Since becoming a pastor I have had the privilege of conducting countless weddings. The first few were easy decisions: I checked my schedule and if I was available, I agreed to perform the ceremony. That’s because the first weddings I was asked to do were young, chaste, Christian couples in our church whom I knew well and I was delighted to be part of their joyful day. But then I began to receive requests from complete strangers whose situations required some more discernment than a simple, “Yup, I’m free that Saturday.”
Although we covered the theory in seminary, it wasn’t until I was in the trenches, with no professor to grade my answer, that I was faced with deciding which weddings I would consent to do and which I would not. When there were families and friendships involved, I began to realize this wasn’t theoretical, or target practice anymore; we’re playing with live ammo. And taking a stand can set off some explosive emotions.
Here’s seven scenarios I’ve encountered in ten years of doing weddings, and where I stand on saying “I do…”
1. Believer to believer (with fruit)
Let’s start with the easiest one. When two believers, who are showing fruit of salvation in their lives, are taking marriage seriously by, for example, guarding their purity, then the marriage ceremony is beautiful in its simplicity. Marriage is a picture of Christ’s relationship to His bride the church (Eph 5:25-26). When believers unite, that is the clearest manifestation of God’s intended design.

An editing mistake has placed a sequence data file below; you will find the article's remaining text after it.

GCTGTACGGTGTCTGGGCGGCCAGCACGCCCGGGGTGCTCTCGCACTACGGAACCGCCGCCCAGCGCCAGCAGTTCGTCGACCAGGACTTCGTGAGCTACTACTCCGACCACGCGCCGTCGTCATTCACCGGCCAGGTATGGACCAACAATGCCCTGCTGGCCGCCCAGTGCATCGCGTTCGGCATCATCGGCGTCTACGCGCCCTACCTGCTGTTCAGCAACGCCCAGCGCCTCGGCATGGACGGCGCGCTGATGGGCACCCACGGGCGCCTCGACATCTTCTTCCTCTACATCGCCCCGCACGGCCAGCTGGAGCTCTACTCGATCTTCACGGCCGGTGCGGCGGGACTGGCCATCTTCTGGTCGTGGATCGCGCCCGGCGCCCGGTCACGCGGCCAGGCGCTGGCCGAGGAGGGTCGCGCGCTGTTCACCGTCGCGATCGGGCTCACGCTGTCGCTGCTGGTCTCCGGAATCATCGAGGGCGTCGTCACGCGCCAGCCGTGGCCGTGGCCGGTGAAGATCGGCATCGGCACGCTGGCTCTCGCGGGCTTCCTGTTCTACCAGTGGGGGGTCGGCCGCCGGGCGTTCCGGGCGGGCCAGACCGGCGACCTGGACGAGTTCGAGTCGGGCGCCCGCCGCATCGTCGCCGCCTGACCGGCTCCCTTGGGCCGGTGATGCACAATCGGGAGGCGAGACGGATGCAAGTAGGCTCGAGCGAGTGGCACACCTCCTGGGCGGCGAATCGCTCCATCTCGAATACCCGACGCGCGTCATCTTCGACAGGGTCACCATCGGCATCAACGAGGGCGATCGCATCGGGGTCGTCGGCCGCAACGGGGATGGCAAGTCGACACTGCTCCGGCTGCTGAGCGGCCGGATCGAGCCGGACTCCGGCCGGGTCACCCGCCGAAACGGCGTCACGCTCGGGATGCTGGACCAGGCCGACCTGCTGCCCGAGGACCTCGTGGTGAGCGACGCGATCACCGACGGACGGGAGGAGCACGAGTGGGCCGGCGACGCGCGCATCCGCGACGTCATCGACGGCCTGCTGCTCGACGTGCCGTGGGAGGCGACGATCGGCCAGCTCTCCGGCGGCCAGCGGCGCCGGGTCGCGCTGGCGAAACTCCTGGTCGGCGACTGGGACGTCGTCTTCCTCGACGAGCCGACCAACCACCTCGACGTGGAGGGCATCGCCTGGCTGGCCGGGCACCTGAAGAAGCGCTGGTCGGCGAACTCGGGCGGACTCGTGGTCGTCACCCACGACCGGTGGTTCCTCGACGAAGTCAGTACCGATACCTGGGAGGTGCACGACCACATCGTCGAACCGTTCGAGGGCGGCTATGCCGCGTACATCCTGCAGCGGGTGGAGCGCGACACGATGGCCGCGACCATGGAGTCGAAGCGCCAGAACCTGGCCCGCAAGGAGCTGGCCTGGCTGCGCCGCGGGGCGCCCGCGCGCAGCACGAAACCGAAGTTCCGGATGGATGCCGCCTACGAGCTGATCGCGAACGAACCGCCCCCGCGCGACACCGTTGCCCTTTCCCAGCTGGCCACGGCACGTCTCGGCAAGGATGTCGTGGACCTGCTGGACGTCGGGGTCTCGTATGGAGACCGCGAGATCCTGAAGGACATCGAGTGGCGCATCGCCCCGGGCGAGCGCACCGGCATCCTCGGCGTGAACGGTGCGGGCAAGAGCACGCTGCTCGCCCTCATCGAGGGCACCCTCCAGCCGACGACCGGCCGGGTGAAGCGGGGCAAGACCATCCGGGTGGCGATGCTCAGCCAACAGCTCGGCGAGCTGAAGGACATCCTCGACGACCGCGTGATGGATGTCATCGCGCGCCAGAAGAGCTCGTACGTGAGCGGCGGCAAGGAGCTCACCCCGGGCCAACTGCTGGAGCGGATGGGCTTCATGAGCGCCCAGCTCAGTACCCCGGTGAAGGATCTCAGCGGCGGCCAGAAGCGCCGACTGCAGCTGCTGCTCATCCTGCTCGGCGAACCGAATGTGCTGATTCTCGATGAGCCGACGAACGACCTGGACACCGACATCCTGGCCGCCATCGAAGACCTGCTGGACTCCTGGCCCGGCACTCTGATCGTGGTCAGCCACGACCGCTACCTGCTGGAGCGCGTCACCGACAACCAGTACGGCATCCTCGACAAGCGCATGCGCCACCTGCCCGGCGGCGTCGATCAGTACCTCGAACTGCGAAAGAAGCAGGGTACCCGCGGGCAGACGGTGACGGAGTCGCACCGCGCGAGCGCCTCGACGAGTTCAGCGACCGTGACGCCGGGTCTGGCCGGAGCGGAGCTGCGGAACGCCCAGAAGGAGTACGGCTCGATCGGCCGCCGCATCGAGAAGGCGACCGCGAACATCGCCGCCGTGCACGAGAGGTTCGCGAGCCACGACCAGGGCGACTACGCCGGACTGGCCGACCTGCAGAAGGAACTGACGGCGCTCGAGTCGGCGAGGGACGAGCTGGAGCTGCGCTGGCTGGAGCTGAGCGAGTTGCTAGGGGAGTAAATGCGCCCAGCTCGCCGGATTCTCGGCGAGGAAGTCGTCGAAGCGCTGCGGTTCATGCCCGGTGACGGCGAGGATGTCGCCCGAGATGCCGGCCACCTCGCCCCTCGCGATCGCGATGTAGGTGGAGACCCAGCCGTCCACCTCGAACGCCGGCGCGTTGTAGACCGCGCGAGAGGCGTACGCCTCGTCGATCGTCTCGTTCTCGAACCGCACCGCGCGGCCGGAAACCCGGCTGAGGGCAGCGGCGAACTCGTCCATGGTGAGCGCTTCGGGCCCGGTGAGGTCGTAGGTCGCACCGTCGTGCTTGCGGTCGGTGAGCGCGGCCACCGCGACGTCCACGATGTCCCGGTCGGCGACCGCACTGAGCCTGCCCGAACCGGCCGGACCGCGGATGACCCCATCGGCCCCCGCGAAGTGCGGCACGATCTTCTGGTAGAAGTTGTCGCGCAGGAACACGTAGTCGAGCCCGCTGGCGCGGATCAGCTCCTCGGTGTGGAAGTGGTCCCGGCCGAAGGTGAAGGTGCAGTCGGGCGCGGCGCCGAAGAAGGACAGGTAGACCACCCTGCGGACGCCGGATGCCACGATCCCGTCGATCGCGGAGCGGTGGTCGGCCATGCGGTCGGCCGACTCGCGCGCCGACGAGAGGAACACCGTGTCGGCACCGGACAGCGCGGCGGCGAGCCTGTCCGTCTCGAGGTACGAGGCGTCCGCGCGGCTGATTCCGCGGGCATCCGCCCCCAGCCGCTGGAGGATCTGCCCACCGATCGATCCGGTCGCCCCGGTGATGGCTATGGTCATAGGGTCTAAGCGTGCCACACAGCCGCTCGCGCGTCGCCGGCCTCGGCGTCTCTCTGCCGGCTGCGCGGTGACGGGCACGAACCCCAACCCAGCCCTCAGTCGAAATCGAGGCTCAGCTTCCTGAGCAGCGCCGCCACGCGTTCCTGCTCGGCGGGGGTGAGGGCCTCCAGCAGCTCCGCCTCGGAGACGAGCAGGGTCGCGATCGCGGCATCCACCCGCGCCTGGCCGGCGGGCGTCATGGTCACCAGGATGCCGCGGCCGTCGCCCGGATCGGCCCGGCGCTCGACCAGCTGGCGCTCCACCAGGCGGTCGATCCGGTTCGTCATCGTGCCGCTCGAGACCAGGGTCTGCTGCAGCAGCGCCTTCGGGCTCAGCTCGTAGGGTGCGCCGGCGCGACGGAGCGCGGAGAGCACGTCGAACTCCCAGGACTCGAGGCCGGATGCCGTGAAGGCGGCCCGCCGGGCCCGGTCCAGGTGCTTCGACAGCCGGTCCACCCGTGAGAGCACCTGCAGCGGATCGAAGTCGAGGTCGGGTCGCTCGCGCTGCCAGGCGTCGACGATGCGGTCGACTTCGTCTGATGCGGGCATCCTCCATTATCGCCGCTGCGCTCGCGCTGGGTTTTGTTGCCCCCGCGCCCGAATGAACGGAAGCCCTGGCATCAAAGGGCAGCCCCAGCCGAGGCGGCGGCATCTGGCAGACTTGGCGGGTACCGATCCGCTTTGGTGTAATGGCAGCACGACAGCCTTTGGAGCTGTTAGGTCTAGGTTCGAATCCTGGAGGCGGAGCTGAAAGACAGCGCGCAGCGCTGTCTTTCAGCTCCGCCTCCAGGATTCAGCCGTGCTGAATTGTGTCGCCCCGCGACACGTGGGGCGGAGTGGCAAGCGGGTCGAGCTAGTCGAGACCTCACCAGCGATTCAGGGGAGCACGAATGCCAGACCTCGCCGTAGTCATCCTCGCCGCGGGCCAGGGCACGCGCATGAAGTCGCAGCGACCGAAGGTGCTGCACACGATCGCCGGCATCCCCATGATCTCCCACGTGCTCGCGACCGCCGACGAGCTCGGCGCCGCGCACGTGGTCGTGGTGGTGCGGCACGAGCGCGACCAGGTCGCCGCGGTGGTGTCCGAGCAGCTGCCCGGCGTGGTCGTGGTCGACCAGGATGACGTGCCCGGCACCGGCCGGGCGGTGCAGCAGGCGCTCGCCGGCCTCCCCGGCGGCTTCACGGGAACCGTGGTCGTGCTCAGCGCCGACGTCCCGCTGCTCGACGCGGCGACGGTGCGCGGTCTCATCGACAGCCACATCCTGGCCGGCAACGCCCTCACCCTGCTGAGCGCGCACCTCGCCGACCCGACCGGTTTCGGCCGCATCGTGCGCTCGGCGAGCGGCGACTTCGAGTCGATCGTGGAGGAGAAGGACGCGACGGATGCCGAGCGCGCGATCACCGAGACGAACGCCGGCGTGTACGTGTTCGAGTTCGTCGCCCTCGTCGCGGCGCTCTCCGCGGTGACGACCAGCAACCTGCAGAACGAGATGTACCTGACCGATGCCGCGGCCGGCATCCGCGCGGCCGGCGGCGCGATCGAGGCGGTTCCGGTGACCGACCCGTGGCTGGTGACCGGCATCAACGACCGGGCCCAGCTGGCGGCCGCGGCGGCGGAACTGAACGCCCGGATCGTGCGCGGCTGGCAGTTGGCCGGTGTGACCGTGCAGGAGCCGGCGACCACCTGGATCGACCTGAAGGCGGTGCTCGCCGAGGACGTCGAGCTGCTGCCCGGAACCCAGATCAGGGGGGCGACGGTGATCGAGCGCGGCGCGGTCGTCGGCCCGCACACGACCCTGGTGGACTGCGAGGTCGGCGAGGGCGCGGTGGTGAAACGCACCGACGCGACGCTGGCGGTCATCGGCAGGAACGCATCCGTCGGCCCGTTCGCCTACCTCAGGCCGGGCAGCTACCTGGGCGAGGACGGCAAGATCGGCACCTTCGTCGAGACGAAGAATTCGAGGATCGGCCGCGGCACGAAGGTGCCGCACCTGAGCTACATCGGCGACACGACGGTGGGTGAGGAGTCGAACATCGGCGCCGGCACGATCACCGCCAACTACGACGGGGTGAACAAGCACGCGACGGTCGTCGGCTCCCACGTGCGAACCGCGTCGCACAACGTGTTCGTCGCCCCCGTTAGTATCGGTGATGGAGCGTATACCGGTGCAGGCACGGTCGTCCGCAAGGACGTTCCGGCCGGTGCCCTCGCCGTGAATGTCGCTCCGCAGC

2. Believer to believer (living together).
When believers are in unrepentant sin, they are in no position to be discerning God’s will for their lives. I would not marry two professing believers who are living together:
I wrote to you in my letter not to associate with sexually immoral people— not at all meaning the sexually immoral of this world, or the greedy and swindlers, or idolaters, since then you would need to go out of the world (1 Cor 5:9-10).
I would first show them from Scripture that sleeping together outside of the marriage covenant is sin (1 Thess 4:3-5), and I would call them to repentance. Once the couple confessed that their behavior is sin, expressed repentance, and evidenced fruit of repentance by ceasing from all appearance of sexual immorality, I would then agree to start making arrangements for the wedding, provided their fruit of repentance persists for the rest of the engagement.
3. Unbeliever to Believer
This is a wedding that God forbids. It would be sin for me to be involved.
1 Cor 6: 14 Do not be unequally yoked with unbelievers. For what partnership has righteousness with lawlessness? Or what fellowship has light with darkness?
4. Widow to Widower
This is another simple scenario. I know some Christians view the original design of marriage as excluding remarriage in any circumstance, even death. But I believe that Paul received revelation from the Lord that expressly permits remarriage after death (including an unmarried virgin to a previously married person) in 1 Cor 7: 39 A wife is bound to her husband as long as he lives. But if her husband dies, she is free to be married to whom she wishes, only in the Lord.
5. Divorcée to Divorcé
With a choice of “yes,” “no,” or “maybe” checkboxes, I’d have to select “maybe.” It really does depend on a variety of variables. In Matthew 19:9 Jesus mentions one circumstance in which divorce is permitted (though never preferred) by God: “And I say to you: whoever divorces his wife, except for sexual immorality, and marries another, commits adultery.”
I take this to mean that if one partner commits adultery, the innocent party is free to accept/pursue divorce, and can thus remarry.